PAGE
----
“Benefits of the seaside location of the country are used for its socio-economic development. And marine and terrestrial areas are developed jointly and in a rational manner, respecting biodiversity and environmental protection rules. This leads to the introduction of integrated planning approach for ensuring the long-term exploitation of natural resources and development of the potential of the Baltic Sea and its coast. New forms of the usage of the maritime areas such as renewable off-shore energy, mariculture for the purpose of environmental protection and maritime tourism are enhanced.”
“Integrated conservation is extended to the marine areas, and it encompasses both valuable habitats and connecting them corridors, as well as maritime landscapes and underwater cultural heritage”
“In the northern part of Poland security of energy supply has been improved as a result of the installation of /.../ offshore wind power plants”
“Legislative framework for spatial planning in 2030 is clear, consistent and stable. The system covers both land and sea areas of Poland.”
The visionary maps were enriched with the sea space. An example is shown in the output section.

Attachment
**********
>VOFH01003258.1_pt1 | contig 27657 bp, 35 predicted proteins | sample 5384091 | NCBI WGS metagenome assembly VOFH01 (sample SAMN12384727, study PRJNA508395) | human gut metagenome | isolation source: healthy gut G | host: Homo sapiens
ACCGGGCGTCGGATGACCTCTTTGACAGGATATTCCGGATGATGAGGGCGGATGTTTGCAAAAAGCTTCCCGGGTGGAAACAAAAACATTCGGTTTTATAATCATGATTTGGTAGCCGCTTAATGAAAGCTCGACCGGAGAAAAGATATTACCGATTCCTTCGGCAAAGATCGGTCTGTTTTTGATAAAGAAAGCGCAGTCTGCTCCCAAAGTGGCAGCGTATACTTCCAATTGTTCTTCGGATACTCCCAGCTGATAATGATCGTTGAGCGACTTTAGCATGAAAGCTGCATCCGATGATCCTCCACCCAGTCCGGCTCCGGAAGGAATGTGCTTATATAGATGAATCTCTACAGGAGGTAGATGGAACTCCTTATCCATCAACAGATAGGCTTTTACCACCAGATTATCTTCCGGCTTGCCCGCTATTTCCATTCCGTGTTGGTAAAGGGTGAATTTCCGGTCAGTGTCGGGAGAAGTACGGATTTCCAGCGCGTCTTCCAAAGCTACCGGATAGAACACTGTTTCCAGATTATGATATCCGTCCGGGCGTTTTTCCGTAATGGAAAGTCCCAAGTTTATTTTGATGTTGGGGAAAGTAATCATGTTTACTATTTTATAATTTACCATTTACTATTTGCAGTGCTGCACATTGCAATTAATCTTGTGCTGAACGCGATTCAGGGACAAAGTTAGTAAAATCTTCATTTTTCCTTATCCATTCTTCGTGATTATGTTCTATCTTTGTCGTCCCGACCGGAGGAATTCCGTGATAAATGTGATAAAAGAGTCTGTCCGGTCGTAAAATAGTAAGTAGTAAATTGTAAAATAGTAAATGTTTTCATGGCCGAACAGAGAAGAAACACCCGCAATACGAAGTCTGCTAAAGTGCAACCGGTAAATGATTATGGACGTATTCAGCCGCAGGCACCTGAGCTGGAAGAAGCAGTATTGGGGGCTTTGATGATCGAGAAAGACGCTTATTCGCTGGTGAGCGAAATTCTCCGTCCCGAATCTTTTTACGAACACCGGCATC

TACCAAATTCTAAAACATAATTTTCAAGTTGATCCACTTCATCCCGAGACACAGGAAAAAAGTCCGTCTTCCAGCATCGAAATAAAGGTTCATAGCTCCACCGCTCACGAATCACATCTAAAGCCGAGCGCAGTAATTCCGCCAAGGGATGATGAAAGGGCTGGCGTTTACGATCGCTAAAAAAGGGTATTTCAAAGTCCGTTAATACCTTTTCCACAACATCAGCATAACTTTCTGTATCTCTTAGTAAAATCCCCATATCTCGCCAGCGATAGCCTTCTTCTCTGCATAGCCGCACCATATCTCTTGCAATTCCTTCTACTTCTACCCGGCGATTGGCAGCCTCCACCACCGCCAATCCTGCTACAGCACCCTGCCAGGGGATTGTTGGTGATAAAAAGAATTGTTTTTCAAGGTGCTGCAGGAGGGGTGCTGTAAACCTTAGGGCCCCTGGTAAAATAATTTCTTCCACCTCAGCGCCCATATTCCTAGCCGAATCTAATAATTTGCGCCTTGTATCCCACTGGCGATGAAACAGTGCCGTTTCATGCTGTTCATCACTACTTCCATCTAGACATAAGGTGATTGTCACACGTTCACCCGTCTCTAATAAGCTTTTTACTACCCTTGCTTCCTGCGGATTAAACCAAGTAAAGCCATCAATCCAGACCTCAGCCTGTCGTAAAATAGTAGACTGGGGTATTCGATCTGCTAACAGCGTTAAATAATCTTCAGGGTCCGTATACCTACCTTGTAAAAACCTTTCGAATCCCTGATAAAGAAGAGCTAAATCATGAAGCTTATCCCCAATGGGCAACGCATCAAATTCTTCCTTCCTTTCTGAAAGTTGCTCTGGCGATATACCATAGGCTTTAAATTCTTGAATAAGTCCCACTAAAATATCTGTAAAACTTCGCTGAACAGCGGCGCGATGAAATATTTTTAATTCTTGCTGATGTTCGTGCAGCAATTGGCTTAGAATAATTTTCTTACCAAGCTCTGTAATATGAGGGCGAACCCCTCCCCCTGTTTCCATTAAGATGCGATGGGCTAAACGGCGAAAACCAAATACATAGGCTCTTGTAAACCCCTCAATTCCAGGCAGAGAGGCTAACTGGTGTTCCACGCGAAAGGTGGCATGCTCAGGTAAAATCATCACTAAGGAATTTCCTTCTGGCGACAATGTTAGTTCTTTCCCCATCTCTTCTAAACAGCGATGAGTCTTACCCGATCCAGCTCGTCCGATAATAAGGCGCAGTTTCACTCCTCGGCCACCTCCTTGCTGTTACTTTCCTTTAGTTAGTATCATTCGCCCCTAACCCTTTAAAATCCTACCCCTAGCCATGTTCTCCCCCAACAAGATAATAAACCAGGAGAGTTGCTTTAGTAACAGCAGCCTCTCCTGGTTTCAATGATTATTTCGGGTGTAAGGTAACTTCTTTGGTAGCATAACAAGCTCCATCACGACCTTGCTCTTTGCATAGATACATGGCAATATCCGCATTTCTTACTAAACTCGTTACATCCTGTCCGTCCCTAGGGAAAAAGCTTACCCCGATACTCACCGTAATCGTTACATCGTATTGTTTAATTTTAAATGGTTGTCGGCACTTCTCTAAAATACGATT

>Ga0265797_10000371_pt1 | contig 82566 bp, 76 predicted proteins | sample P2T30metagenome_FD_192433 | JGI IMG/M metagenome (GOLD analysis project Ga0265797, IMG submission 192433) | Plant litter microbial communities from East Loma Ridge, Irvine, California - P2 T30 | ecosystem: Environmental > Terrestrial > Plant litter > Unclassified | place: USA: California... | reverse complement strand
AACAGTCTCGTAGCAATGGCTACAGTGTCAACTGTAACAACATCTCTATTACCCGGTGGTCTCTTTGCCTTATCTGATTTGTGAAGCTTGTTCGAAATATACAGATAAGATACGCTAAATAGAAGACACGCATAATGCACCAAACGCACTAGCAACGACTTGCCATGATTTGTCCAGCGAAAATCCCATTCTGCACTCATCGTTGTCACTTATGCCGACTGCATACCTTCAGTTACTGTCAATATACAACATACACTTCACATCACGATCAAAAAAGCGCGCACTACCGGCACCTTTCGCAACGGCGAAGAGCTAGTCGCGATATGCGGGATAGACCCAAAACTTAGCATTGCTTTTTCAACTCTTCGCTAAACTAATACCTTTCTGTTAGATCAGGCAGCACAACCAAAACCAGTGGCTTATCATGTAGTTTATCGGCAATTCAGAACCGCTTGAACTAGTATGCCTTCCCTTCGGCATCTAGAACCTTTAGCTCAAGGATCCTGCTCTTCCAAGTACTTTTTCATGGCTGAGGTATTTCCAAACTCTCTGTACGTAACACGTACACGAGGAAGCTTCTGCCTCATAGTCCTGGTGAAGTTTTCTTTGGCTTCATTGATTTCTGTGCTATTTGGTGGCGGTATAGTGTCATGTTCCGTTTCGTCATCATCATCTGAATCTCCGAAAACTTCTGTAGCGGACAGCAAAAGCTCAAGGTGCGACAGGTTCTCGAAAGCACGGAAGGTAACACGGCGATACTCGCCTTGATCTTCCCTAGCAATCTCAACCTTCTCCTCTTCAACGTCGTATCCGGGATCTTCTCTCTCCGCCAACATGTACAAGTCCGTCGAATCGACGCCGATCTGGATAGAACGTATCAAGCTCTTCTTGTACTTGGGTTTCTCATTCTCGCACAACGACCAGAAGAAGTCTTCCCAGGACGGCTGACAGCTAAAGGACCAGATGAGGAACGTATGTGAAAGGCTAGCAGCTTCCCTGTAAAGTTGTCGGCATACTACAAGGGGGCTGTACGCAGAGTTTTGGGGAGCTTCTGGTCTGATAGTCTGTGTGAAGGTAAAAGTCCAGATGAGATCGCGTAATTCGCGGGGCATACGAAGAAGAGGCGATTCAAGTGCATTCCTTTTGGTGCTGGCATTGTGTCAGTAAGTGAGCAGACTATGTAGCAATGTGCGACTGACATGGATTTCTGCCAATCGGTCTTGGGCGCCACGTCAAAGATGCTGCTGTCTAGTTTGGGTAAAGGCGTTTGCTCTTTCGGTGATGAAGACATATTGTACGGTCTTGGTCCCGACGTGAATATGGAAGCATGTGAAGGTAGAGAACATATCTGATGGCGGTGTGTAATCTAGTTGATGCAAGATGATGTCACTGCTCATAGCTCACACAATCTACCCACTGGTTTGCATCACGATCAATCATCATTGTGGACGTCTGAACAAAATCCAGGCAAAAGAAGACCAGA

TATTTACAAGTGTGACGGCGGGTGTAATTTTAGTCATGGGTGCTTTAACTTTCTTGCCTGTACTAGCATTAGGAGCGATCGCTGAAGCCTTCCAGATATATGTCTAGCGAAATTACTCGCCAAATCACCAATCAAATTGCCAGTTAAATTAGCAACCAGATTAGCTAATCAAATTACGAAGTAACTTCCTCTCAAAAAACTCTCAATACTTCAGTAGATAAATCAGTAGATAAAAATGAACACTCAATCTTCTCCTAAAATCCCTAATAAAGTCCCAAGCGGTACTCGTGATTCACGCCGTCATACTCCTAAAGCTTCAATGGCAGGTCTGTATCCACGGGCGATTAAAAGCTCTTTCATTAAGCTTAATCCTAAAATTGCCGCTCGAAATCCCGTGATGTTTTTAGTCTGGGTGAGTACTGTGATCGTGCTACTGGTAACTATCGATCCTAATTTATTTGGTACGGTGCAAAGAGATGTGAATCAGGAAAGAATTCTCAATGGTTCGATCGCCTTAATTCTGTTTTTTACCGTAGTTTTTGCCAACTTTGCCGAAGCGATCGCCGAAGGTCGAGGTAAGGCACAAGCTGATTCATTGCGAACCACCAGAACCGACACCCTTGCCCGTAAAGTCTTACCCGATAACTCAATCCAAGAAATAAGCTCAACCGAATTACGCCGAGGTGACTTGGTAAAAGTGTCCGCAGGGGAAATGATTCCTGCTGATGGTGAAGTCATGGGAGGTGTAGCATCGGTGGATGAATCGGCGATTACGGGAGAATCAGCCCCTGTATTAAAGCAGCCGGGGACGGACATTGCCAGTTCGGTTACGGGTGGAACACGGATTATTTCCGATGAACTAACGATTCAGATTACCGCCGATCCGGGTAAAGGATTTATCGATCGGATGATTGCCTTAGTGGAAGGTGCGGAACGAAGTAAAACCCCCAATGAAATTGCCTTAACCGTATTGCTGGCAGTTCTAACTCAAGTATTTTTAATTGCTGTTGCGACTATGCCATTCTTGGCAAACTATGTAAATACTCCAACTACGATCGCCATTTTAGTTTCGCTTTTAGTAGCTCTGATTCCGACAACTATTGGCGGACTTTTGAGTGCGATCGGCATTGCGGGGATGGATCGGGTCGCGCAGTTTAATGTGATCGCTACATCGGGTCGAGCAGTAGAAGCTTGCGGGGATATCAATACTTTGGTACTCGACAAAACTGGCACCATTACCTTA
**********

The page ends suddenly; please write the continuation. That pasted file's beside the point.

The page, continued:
Thirdly sea space was included under key objectives. For instance under the second NSDC objective “To enhance internal cohesion and balance the territorial development of the country across regions by promoting functional integration, creating conditions for spreading development factors, multifunctional development of rural areas and using the internal potentials of all territories” attention was paid to the sea borders and its influence on coherence of broader functional areas under jurisdiction of different countries. Under objective no. 2 “To improve Poland’s connectivity in different dimensions by developing transport and telecommunications infrastructure” sea was treated rather conventionally as an important area linking Poland with other countries and with the world. Priority was given to securing access to key Polish ports and harbours. Under priority no. 4 “To develop spatial structures supporting the achievement and preservation of Poland’s high-quality natural environment and landscape” sea space was addressed frequently in the context of ecological connectivity i.e. green networks (connecting also land and sea), preservation of landscapes (Landscape Convention), and some regulating ecosystem services (sea as a place of removal of biogenes). Under priority no. 5 “To enhance spatial structure’s resistance to natural disasters and loss of energy security and to develop spatial structures supporting national defence capabilities” sea space was regarded in the context of renewable energy sources, energy security (pipelines connecting Poland with other countries) as well as in the context of protection against extreme natural and man-made disasters. Defence of the sea coast was named as important measure in the context of climate change adaptation/ As the results it seems that in Polish maritime spatial plans resources of the sand will be mainly secured for the coastal defence. In the priority no 6 aiming at “restoring and consolidating spatial order” a need to introduce MSP that should be integrated i.e. cross-sectoral and integrating sea and land was underlined. It was stipulated that “While planning marine areas one should take into account not only the shipping, national defence, environmental protection and fisheries, but also, artificial islands, other structures and installations, submarine cables and pipelines, research needs and exploration of mineral resources.”